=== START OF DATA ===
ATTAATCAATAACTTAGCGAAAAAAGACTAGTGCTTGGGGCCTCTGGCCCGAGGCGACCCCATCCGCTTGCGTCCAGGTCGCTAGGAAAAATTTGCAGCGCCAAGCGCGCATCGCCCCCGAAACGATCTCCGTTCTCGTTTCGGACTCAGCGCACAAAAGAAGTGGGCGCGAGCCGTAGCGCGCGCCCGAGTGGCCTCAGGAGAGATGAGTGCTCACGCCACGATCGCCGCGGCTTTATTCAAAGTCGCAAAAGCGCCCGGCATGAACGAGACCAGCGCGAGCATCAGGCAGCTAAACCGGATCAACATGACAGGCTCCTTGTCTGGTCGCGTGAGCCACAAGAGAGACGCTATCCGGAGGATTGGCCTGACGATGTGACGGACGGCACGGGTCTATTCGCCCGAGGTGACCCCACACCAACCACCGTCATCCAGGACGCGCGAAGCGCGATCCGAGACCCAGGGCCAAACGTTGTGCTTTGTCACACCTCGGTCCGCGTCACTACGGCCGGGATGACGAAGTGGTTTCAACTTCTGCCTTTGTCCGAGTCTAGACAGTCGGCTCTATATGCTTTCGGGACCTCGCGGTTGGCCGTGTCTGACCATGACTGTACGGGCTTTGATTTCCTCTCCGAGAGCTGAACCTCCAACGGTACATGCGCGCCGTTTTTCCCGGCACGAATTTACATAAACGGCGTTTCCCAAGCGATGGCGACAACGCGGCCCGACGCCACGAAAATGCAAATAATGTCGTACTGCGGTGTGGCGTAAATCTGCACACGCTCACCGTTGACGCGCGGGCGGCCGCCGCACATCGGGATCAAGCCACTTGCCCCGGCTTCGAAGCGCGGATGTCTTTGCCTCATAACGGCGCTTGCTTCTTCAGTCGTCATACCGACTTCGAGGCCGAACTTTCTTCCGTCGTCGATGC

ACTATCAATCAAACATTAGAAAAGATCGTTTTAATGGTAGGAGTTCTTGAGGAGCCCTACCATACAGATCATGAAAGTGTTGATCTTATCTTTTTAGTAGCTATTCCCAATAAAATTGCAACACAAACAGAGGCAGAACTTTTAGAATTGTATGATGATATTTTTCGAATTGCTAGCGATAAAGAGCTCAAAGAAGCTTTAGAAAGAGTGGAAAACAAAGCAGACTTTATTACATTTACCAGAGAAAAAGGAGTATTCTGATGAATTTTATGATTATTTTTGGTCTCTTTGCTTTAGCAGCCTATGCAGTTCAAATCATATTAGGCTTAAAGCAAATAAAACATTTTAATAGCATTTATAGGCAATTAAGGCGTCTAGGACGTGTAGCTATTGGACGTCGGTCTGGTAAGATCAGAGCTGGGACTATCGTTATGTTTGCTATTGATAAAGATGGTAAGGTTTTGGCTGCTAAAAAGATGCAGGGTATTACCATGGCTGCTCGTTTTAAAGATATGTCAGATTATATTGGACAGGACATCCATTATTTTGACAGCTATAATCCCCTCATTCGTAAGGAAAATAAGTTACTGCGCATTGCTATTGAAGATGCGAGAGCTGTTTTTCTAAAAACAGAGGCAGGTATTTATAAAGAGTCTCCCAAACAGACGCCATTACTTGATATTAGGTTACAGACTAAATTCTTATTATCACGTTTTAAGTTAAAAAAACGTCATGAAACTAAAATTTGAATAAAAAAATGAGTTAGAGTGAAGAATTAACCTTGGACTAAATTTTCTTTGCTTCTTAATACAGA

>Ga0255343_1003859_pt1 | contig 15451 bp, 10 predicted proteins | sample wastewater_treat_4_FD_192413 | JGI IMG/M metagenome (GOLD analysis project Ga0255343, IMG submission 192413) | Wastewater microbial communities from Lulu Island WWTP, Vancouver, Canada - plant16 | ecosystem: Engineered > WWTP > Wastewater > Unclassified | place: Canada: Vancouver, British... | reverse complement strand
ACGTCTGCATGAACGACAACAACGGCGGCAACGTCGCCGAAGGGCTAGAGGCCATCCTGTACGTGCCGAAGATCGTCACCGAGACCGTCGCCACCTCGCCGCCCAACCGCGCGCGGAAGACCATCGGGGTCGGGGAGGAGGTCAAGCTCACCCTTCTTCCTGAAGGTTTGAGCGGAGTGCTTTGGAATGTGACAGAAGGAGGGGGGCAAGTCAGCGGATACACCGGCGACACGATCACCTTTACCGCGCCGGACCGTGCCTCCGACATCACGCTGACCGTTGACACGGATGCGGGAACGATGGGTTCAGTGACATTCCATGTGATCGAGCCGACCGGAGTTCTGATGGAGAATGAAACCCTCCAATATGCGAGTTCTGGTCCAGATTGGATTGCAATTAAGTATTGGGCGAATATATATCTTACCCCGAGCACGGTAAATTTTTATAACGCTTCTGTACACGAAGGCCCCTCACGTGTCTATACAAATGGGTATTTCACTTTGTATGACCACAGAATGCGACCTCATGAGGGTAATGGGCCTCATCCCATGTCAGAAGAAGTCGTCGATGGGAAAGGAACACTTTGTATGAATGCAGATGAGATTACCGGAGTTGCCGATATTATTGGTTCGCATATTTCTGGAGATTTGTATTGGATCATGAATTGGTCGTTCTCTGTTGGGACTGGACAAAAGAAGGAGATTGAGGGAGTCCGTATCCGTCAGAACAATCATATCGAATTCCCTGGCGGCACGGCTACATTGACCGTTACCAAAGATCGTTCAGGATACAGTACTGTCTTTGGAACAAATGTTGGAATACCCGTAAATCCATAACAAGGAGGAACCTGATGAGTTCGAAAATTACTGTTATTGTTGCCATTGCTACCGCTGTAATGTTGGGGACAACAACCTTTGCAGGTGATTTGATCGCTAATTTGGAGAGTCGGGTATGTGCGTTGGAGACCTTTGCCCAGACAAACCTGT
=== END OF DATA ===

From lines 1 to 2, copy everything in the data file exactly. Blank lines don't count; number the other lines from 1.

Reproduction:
ATTAATCAATAACTTAGCGAAAAAAGACTAGTGCTTGGGGCCTCTGGCCCGAGGCGACCCCATCCGCTTGCGTCCAGGTCGCTAGGAAAAATTTGCAGCGCCAAGCGCGCATCGCCCCCGAAACGATCTCCGTTCTCGTTTCGGACTCAGCGCACAAAAGAAGTGGGCGCGAGCCGTAGCGCGCGCCCGAGTGGCCTCAGGAGAGATGAGTGCTCACGCCACGATCGCCGCGGCTTTATTCAAAGTCGCAAAAGCGCCCGGCATGAACGAGACCAGCGCGAGCATCAGGCAGCTAAACCGGATCAACATGACAGGCTCCTTGTCTGGTCGCGTGAGCCACAAGAGAGACGCTATCCGGAGGATTGGCCTGACGATGTGACGGACGGCACGGGTCTATTCGCCCGAGGTGACCCCACACCAACCACCGTCATCCAGGACGCGCGAAGCGCGATCCGAGACCCAGGGCCAAACGTTGTGCTTTGTCACACCTCGGTCCGCGTCACTACGGCCGGGATGACGAAGTGGTTTCAACTTCTGCCTTTGTCCGAGTCTAGACAGTCGGCTCTATATGCTTTCGGGACCTCGCGGTTGGCCGTGTCTGACCATGACTGTACGGGCTTTGATTTCCTCTCCGAGAGCTGAACCTCCAACGGTACATGCGCGCCGTTTTTCCCGGCACGAATTTACATAAACGGCGTTTCCCAAGCGATGGCGACAACGCGGCCCGACGCCACGAAAATGCAAATAATGTCGTACTGCGGTGTGGCGTAAATCTGCACACGCTCACCGTTGACGCGCGGGCGGCCGCCGCACATCGGGATCAAGCCACTTGCCCCGGCTTCGAAGCGCGGATGTCTTTGCCTCATAACGGCGCTTGCTTCTTCAGTCGTCATACCGACTTCGAGGCCGAACTTTCTTCCGTCGTCGATGC

ACTATCAATCAAACATTAGAAAAGATCGTTTTAATGGTAGGAGTTCTTGAGGAGCCCTACCATACAGATCATGAAAGTGTTGATCTTATCTTTTTAGTAGCTATTCCCAATAAAATTGCAACACAAACAGAGGCAGAACTTTTAGAATTGTATGATGATATTTTTCGAATTGCTAGCGATAAAGAGCTCAAAGAAGCTTTAGAAAGAGTGGAAAACAAAGCAGACTTTATTACATTTACCAGAGAAAAAGGAGTATTCTGATGAATTTTATGATTATTTTTGGTCTCTTTGCTTTAGCAGCCTATGCAGTTCAAATCATATTAGGCTTAAAGCAAATAAAACATTTTAATAGCATTTATAGGCAATTAAGGCGTCTAGGACGTGTAGCTATTGGACGTCGGTCTGGTAAGATCAGAGCTGGGACTATCGTTATGTTTGCTATTGATAAAGATGGTAAGGTTTTGGCTGCTAAAAAGATGCAGGGTATTACCATGGCTGCTCGTTTTAAAGATATGTCAGATTATATTGGACAGGACATCCATTATTTTGACAGCTATAATCCCCTCATTCGTAAGGAAAATAAGTTACTGCGCATTGCTATTGAAGATGCGAGAGCTGTTTTTCTAAAAACAGAGGCAGGTATTTATAAAGAGTCTCCCAAACAGACGCCATTACTTGATATTAGGTTACAGACTAAATTCTTATTATCACGTTTTAAGTTAAAAAAACGTCATGAAACTAAAATTTGAATAAAAAAATGAGTTAGAGTGAAGAATTAACCTTGGACTAAATTTTCTTTGCTTCTTAATACAGA